Even though it may sound like it, heart failure does not necessarily mean that the heart has failed. Heart failure is a serious condition in which the heart is not pumping blood around the body efficiently.
The patient's left side, right side, or even both sides of the body can be affected. Symptoms will depend on which side is affected and how severe the heart failure is - symptoms can be severe.
According to the American Heart Association, the left side of the heart is usually affected first.
We depend on the pumping action of the heart to deliver nutrient- and oxygen-rich blood to every cell in the body. When cells are not nourished adequately, it is not possible for the body to function properly.
If the heart is weakened and cannot supply the cells with sufficient blood, the patient becomes tired and breathless. Everyday activities that were once taken for granted become challenging, such as walking, carrying the shopping or climbing the stairs.
Heart failure is a serious condition for which there is usually no cure. However, with the right treatment, the patient can still lead an enjoyable, meaningful and productive life.
The number of elderly people developing heart failure is increasing in industrial countries, especially in the USA.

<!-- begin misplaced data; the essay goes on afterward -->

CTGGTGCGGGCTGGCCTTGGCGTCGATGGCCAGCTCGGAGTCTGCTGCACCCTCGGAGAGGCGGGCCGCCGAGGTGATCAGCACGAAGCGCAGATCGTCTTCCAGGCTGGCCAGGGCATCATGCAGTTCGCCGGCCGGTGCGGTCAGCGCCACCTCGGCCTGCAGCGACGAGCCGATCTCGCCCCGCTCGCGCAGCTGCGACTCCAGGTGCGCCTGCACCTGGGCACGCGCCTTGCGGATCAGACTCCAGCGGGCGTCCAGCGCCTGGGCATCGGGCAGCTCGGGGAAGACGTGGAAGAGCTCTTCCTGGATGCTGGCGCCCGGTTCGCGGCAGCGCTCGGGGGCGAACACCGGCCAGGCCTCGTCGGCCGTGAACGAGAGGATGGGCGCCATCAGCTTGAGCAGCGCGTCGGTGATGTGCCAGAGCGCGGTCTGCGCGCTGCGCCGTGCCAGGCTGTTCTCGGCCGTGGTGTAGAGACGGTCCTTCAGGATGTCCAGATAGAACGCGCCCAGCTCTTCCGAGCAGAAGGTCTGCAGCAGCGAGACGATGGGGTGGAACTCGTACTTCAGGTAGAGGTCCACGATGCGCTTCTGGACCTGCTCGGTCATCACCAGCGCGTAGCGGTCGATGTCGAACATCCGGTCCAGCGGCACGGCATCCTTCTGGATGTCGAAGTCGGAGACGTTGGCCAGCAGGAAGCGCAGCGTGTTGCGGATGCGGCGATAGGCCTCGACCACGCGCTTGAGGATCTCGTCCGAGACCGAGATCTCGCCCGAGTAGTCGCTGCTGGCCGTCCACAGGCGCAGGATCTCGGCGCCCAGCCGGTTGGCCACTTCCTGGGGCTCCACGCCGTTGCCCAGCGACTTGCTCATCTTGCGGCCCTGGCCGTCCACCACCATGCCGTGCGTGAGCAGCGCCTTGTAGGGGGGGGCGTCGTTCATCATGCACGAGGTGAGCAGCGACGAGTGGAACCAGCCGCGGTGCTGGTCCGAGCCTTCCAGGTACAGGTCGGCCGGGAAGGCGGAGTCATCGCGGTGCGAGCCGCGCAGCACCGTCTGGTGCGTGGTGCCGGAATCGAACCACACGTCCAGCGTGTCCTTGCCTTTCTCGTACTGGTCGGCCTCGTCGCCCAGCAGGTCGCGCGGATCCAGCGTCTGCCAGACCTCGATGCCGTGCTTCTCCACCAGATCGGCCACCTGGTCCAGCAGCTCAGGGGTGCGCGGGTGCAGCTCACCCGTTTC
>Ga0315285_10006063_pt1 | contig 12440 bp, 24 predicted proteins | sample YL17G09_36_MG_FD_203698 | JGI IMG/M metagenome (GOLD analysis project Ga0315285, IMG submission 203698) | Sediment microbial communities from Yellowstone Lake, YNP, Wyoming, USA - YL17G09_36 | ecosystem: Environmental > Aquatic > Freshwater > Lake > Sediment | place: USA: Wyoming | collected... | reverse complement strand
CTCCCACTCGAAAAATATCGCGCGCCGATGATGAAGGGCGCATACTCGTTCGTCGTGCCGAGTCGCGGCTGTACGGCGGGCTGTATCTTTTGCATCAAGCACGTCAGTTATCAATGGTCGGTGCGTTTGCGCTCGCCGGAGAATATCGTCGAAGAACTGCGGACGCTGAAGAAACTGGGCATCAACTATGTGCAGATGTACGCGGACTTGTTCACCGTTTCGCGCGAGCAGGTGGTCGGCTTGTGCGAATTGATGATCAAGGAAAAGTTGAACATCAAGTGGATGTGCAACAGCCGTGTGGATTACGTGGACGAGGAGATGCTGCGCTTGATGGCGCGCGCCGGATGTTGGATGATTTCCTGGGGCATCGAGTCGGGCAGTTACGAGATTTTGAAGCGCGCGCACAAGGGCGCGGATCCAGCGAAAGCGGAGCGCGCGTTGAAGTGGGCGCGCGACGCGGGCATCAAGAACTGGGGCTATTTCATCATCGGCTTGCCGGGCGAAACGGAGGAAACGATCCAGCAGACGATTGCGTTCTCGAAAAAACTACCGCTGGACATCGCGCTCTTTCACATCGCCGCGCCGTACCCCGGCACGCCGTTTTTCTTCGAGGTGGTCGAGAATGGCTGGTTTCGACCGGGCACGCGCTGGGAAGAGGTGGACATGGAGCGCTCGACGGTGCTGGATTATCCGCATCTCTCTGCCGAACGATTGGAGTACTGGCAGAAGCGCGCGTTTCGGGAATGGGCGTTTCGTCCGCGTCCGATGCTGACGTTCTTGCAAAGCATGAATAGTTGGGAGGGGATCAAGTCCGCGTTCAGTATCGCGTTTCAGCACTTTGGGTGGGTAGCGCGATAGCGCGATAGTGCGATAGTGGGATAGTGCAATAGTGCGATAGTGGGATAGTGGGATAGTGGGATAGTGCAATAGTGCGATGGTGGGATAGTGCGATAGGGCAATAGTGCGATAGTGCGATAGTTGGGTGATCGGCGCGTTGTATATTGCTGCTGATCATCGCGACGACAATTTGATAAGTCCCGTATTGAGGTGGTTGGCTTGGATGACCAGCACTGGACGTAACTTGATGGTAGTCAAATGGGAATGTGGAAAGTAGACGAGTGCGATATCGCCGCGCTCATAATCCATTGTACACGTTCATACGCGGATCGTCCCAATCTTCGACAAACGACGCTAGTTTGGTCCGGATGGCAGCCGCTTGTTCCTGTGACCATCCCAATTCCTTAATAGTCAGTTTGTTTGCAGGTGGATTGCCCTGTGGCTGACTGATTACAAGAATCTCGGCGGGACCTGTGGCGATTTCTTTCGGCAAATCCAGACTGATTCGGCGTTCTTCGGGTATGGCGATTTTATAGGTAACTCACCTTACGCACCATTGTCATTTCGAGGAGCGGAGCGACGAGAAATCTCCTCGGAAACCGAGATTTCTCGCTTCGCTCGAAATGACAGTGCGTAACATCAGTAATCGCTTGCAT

Researchers at Drexel University School of Public Health in Philadelphia reported in 2008 that the number of older patients hospitalized for heart failure has more than doubled in the last 27 years in the USA.
The American Heart Association says that Americans with severe heart failure see almost three times as many Medicare providers each year compared to a typical beneficiary.
Heart failure is said to be the leading cause of death in South-East Asia. Researchers reported that a variant of a gene that increases the risk heart failure seven-fold is most common amongst people in South East Asia.
According to the National Heart, Lung and Blood Institute, approximately 5.1 million people in the United States have heart failure.
Heart failure, heart attack, and cardiac arrest
Many lay people confuse the three terms of heart failure, heart attack and cardiac arrest. They are quite different.
Heart failure is different to heart attack and cardiac arrest.
- Heart attack - this consists of death of heart muscle due to an occlusion (blockage) of a coronary artery. Put simply, heart muscle tissue dies. The heart muscle dies because it is starved of oxygen (because blood is not getting to it).
- Heart failure - this means the heart muscle cannot pump blood around the body effectively/properly. It is not a heart attack.